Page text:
\ ˈskau̇(-ə)l How to pronounce scowl (audio) \
scowled; scowling; scowls

Definition of scowl

 (Entry 1 of 2)

intransitive verb

1 : to contract the brow in an expression of displeasure
2 : to exhibit a threatening aspect

transitive verb

: to express with a scowl



Definition of scowl (Entry 2 of 2)

: a facial expression of displeasure : frown

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Other Words from scowl


scowler noun
scowlingly \ ˈskau̇-​liŋ-​lē How to pronounce scowlingly (audio) \ adverb

Synonyms & Antonyms for scowl

Synonyms: Verb

Synonyms: Noun

Antonyms: Verb

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Examples of scowl in a Sentence

Verb scowled down at the misbehaving child Noun The teacher gave me a scowl when I walked in late. She responded to his question with a scowl.
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Recent Examples on the Web: Verb For instance, a hooked-nose face seen scowling from the upper level appears to suffer from Bell’s palsy. San Antonio Express-News, "The Gargoyles Guarding S.A.," 28 Mar. 2020 One day, a guard paused to look at Mr. Huang’s passport, then looked up and scowled. Alexandra Stevenson, New York Times, "An American in a Locked Down Chinese Town: ‘Everyone Here Is So Bored’," 10 Mar. 2020 Cameras caught many Democrats sitting and scowling during these remarks. Dominick Mastrangelo, Washington Examiner, "'They're not gonna let up': Democratic strategist predicts Trump popularity surge with black voters in 2020," 9 Feb. 2020 John the Pirate sat in the corner booth, scowling, and shed a single tear. Alex Baia, The New Yorker, "Postmodernist Pirate Jokes," 9 Nov. 2019 Well, that and Galifianakis, who once again mocks himself to scowling, Doritos-smelling perfection. Los Angeles Times, "Review: ‘Between Two Ferns: The Movie’ brings Zach Galifianakis’ hilarious web series to Netflix," 20 Sep. 2019 An aide later posted a picture that showed him, scowling at the head of the table, with military officials and the vice president looking on. Josh Dawsey, Anchorage Daily News, "Analysis: Trump gives vivid account of the Baghdadi raid," 27 Oct. 2019 Pugh scowled at a couple of Cardinals' beat writers. Bob Mcmanaman, azcentral, "Cardinals' improved offensive line play has Arizona in position for third consecutive win," 19 Oct. 2019 The clips show people doing mundane tasks: laughing or scowling into the camera; walking aimlessly down corridors; hugging awkwardly. Wired, "Even the AI Behind Deepfakes Can’t Save Us From Being Duped," 2 Oct. 2019 Recent Examples on the Web: Noun Rock went best with a frown or a scowl: serious business. Kyle Smith, National Review, "Van Halen’s Sound of Sex," 6 Oct. 2020 Her face was a cross between a scowl and a laugh, her chuckles like rocks tumbling off a cliff. Victor Wei Ke Yang, Longreads, "Leadership Academy," 10 Aug. 2020 The players strut, scowl, looking nervous and thespian. James Parker, The Atlantic, "My Soccer Fandom Is Out of Shape," 18 June 2020 If that’s true, then her scowl could be due to performance anxiety. Karla L. Miller, Washington Post, "My office admin is moody, and it’s making me anxious," 12 Mar. 2020 Sony Classics/Everett Collection How much can an actor say with a grunt, or a scowl? Stephanie Zacharek, Time, "The 10 Best Movie Performances of the 2010s," 14 Nov. 2019 Both sat with hands folded in their laps, a faint scowl on Cornyn’s face. Todd J. Gillman, Dallas News, "With ritual and rancor, historic impeachment trial of Donald Trump begins," 16 Jan. 2020 Abdullah greeted him with a scowl, his arms folded over his chest. Tim Golden, ProPublica, "Operation Encore and the Saudi Connection: A Secret History of the 9/11 Investigation," 23 Jan. 2020 Thunberg’s eyes narrow and harden; her mouth twists into a skeptical scowl. Jody Rosen, New York Times, "Staring Down Donald Trump, the Same Elephant in Every Room," 16 Oct. 2019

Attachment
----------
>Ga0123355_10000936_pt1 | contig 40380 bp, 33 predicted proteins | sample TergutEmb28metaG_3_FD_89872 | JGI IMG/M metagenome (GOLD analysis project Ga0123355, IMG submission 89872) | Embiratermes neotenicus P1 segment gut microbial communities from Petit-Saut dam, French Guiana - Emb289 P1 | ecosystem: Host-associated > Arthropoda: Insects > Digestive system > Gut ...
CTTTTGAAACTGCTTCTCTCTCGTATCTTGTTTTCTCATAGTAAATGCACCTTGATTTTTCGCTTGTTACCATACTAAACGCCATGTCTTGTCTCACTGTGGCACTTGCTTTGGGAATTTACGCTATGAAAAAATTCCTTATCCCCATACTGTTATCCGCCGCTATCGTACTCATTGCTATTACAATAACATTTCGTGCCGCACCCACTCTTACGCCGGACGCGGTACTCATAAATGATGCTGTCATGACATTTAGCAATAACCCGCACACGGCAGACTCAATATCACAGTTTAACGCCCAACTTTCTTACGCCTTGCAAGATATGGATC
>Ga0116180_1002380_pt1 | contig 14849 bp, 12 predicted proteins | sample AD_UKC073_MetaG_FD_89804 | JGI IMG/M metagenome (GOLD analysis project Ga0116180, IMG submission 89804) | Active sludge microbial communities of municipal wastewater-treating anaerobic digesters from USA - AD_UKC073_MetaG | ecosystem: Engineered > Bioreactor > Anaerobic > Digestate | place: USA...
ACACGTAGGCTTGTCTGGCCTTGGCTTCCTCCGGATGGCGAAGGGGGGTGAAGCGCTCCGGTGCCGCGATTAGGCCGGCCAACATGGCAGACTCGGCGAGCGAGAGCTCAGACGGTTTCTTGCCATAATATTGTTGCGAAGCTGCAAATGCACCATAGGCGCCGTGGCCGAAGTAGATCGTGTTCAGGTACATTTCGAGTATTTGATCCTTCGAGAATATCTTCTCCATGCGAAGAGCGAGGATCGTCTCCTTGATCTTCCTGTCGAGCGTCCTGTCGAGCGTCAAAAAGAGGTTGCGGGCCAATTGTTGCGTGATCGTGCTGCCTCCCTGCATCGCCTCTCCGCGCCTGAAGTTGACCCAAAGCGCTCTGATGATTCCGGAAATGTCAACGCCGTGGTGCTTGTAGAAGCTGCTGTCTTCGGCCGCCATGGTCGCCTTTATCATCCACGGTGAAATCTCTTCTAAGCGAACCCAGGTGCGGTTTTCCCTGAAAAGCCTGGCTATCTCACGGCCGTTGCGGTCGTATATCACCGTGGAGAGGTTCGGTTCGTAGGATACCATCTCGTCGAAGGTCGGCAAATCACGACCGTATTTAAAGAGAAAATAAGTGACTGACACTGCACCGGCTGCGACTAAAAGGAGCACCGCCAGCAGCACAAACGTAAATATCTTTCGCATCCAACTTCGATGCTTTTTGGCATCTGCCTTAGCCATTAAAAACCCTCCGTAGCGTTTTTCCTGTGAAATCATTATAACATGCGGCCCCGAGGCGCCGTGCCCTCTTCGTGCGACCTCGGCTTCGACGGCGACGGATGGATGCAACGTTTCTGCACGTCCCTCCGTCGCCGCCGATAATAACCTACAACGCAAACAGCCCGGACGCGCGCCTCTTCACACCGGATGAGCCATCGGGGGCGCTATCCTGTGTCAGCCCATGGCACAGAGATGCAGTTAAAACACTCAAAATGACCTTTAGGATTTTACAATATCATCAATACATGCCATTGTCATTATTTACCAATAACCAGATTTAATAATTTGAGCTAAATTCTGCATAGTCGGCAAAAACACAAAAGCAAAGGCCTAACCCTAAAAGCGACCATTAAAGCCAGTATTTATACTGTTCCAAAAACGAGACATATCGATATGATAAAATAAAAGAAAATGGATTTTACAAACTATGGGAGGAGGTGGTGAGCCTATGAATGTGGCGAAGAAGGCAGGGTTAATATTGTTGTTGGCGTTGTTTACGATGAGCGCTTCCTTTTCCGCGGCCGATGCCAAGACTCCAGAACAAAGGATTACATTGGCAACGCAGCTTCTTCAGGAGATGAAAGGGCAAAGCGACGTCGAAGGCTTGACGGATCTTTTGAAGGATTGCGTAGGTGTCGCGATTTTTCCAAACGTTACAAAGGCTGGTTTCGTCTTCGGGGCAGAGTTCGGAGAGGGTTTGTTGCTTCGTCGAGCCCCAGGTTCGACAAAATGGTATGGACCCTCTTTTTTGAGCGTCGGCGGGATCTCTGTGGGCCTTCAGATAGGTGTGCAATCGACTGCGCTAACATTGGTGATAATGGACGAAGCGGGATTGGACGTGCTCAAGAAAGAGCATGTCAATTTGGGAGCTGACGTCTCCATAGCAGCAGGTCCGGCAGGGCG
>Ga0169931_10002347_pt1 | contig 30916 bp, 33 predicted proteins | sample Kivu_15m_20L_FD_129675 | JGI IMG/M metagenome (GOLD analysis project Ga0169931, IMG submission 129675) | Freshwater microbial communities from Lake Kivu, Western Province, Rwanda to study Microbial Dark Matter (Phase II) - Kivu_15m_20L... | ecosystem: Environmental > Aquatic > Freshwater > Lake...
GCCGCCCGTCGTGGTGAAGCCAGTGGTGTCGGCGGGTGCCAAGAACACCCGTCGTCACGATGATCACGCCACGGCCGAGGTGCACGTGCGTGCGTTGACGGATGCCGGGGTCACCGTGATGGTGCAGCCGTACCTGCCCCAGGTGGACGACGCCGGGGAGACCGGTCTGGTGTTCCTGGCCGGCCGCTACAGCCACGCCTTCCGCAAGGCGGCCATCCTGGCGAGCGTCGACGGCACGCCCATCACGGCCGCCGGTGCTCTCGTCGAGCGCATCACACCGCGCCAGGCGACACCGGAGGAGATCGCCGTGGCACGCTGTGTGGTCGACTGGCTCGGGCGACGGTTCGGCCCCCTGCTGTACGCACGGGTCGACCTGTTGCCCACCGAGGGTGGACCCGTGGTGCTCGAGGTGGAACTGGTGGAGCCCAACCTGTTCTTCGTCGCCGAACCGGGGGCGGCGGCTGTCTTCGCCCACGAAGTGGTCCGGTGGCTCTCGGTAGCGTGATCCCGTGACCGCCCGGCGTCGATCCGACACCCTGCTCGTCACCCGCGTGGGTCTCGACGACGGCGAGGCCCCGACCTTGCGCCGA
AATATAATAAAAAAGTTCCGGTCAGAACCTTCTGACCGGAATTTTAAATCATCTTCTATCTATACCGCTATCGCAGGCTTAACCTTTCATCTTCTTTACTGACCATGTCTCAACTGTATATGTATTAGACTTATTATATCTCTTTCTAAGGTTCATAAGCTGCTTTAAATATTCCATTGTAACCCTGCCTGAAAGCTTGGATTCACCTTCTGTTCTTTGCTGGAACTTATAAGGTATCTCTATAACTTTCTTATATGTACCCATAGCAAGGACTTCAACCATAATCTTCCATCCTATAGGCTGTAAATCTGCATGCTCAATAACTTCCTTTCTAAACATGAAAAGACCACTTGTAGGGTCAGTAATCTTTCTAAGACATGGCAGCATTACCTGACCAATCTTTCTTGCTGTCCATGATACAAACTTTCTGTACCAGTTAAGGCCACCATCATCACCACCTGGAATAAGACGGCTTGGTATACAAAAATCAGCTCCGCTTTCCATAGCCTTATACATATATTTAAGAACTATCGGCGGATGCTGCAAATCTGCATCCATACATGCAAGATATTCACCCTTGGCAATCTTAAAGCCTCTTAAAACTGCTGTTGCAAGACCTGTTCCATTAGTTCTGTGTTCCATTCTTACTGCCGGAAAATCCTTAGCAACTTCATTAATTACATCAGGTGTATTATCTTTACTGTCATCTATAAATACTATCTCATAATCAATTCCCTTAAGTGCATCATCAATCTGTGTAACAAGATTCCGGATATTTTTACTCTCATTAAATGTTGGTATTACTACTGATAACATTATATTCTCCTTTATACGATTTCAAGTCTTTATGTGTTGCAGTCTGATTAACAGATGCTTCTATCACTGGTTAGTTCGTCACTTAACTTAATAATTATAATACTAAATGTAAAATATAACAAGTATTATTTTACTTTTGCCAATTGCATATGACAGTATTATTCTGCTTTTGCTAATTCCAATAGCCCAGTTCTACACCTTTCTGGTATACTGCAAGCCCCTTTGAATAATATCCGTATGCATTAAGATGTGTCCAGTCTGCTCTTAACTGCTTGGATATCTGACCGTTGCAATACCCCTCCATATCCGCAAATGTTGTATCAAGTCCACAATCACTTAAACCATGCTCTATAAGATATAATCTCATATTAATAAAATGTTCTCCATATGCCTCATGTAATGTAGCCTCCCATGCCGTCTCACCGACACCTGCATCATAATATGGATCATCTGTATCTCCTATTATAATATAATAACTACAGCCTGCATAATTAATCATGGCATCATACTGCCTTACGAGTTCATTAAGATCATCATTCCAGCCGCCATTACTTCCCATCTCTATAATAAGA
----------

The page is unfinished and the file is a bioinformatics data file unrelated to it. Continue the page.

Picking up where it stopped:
These example sentences are selected automatically from various online news sources to reflect current usage of the word 'scowl.' Views expressed in the examples do not represent the opinion of Merriam-Webster or its editors. Send us feedback.

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First Known Use of scowl


14th century, in the meaning defined at intransitive sense 1


circa 1520, in the meaning defined above

History and Etymology for scowl


Middle English skoulen, probably of Scandinavian origin; akin to Danish skule to scowl

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Time Traveler for scowl

Time Traveler

The first known use of scowl was in the 14th century

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Statistics for scowl

Cite this Entry

“Scowl.” Dictionary, Merriam-Webster, Accessed 31 Oct. 2020.

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More Definitions for scowl


How to pronounce scowl (audio)

English Language Learners Definition of scowl

 (Entry 1 of 2)

: to look at someone or something in a way that shows anger or disapproval



English Language Learners Definition of scowl (Entry 2 of 2)

: an expression on someone's face that shows anger or disapproval


\ ˈskau̇l How to pronounce scowl (audio) \
scowled; scowling

Kids Definition of scowl

 (Entry 1 of 2)

1 : to make a look that shows anger
2 : to say with an angry look



Kids Definition of scowl (Entry 2 of 2)

: an angry look

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